The slowdown in the real estate market could lower the peak in interest rates

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According to Berenberg economist Kallum Pickering, the collapse of the British housing market should lead to lower interest rates.

“As consumer demand (about two-thirds of GDP) is highly sensitive to fluctuations in house prices via net wealth effects, the faster-than-expected correction in the housing market reinforces our calls that: a) the Kingdom UK is suffering from a disinflationary recession; and b) the BoE does not need to do much more tightening to tame underlying inflationary pressures,” Pickering wrote.

He forecasts a 50bp Bank Rate hike in December to a peak of 3.5% and then expects bank of england (BoE) to hold rates until the first half of 2023 before cutting them slightly (by around 50 basis points) in the second half.

Pickering said while a housing market correction is “baked in the cake” right now, mortgage rates likely peaked in early September. He forecasts a range of 3.5% to 4.5% over the next few months.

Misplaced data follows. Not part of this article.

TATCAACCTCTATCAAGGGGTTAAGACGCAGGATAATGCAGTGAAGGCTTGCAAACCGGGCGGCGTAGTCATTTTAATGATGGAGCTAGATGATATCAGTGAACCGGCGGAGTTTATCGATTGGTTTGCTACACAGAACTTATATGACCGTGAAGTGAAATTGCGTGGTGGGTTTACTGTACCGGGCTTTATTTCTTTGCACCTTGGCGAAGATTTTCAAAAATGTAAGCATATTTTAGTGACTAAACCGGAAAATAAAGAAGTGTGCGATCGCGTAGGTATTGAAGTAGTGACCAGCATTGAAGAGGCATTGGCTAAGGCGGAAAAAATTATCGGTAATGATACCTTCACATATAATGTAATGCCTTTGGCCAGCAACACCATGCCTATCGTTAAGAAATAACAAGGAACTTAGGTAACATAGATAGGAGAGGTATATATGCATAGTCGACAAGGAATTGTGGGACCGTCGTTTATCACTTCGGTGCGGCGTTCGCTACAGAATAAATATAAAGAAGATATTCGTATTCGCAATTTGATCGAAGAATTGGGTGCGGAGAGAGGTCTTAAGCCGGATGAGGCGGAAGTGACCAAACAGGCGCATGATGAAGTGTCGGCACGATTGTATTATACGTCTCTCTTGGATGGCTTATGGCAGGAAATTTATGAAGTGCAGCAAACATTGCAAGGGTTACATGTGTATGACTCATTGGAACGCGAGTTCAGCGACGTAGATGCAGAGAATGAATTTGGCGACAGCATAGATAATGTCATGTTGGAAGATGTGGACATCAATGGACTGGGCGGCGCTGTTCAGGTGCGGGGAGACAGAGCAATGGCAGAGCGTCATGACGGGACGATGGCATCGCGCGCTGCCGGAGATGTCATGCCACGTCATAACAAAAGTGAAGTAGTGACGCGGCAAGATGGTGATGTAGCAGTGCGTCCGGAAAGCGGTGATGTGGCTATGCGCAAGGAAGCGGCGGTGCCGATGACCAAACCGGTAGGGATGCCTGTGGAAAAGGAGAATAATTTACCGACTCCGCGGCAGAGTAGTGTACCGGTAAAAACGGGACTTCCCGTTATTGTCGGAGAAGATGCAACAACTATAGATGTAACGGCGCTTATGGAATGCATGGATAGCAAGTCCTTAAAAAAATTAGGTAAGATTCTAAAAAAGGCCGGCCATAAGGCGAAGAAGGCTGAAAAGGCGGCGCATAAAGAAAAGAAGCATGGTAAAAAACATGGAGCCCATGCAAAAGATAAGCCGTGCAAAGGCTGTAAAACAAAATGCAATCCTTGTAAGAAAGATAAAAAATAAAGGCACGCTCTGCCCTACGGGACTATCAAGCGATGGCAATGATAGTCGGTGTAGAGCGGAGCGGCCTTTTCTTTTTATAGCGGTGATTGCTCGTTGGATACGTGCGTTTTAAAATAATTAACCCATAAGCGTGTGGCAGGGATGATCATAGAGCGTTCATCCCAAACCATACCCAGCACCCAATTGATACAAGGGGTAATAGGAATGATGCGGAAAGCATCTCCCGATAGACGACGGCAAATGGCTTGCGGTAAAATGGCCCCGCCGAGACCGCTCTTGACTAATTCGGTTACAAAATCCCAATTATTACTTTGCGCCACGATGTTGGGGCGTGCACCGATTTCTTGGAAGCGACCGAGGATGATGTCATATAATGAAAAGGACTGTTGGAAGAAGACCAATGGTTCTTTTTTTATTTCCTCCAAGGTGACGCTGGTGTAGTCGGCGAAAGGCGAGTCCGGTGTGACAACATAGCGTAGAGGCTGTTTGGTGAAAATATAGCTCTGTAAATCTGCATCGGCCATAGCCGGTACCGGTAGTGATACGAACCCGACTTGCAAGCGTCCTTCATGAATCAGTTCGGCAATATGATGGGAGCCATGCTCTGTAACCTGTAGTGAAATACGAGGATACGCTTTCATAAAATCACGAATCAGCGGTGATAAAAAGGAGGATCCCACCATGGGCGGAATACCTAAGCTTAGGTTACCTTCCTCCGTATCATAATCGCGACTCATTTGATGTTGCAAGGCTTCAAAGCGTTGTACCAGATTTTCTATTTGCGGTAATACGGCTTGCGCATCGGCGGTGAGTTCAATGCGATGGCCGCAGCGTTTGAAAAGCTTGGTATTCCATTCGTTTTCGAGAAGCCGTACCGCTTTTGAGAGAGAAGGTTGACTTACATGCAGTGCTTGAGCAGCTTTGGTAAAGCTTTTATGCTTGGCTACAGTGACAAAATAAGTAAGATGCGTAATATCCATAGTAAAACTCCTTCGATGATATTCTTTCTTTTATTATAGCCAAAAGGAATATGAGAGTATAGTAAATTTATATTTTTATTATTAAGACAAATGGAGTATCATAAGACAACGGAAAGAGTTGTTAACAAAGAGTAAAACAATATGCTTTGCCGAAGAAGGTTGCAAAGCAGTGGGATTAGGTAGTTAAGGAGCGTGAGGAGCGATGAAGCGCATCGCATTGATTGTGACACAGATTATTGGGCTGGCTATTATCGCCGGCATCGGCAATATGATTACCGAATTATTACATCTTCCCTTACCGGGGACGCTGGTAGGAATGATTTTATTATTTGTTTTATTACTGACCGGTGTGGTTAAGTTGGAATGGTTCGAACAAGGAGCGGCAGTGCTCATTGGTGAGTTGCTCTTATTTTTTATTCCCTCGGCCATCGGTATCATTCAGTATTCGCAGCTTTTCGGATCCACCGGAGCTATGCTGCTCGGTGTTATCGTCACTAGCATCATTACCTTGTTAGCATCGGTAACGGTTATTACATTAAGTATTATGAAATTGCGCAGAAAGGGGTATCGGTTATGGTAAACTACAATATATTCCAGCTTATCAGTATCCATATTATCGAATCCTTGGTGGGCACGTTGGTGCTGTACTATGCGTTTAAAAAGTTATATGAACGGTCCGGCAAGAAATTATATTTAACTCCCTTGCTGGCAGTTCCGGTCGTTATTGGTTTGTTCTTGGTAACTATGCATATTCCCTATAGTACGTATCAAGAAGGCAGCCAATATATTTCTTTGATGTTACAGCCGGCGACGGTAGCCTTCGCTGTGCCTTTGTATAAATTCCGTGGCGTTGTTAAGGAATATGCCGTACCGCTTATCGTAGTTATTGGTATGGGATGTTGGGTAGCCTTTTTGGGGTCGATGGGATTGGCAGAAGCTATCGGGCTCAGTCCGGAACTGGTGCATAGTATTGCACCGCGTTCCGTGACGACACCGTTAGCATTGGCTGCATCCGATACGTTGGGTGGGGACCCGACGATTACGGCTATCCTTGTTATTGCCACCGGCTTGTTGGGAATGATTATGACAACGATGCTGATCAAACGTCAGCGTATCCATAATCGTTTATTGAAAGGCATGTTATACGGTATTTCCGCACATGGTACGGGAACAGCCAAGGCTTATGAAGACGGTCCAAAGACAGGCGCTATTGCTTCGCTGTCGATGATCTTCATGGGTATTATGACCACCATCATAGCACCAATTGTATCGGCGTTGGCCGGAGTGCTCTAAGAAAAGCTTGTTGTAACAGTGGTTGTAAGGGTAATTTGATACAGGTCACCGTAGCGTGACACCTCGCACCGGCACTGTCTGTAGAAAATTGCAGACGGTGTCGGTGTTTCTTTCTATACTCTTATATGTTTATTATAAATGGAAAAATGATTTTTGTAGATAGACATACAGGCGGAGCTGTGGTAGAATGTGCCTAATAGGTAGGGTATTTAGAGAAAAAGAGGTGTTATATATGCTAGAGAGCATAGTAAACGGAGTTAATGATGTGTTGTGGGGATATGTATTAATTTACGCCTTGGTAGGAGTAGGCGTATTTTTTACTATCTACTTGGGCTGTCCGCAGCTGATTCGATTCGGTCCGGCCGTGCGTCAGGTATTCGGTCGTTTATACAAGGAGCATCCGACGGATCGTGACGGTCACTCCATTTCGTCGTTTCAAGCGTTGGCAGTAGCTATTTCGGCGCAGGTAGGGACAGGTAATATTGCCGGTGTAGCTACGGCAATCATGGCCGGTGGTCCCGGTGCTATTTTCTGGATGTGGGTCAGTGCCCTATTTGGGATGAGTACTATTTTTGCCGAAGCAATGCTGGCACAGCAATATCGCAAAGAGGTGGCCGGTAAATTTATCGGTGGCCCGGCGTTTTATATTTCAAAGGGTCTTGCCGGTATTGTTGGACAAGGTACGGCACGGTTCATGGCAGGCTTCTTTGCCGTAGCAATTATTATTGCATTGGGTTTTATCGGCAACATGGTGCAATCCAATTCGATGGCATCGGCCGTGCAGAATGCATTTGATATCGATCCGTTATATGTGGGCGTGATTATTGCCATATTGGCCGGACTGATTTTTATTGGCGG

“If the BoE stops climbing soon, further mortgage rate cuts should contain the risk of a massive collapse in house prices of 15% or more,” he added.

Pickering was commenting after the closely watched RICS survey showed a sharp decline in October with the headline figure, which measures price movement over the past three months, falling from 30.5% in September to -1.9% in October.

The drop was the largest in the history of the survey, which dates back to 1978.

Pickering said that “although a house price correction is widely expected in the ongoing recession, it appears to be unfolding faster than expected.”

He expects demand to moderate further over the winter and expects prices to fall about 10% by the second quarter of 2023.

But Pickering does not foresee a collapse in the housing market.

“While falling house prices are adding to consumer pain and rising interest rates are dampening demand, we see limited risk that the ongoing correction in the housing market will turn into another financial crisis.”

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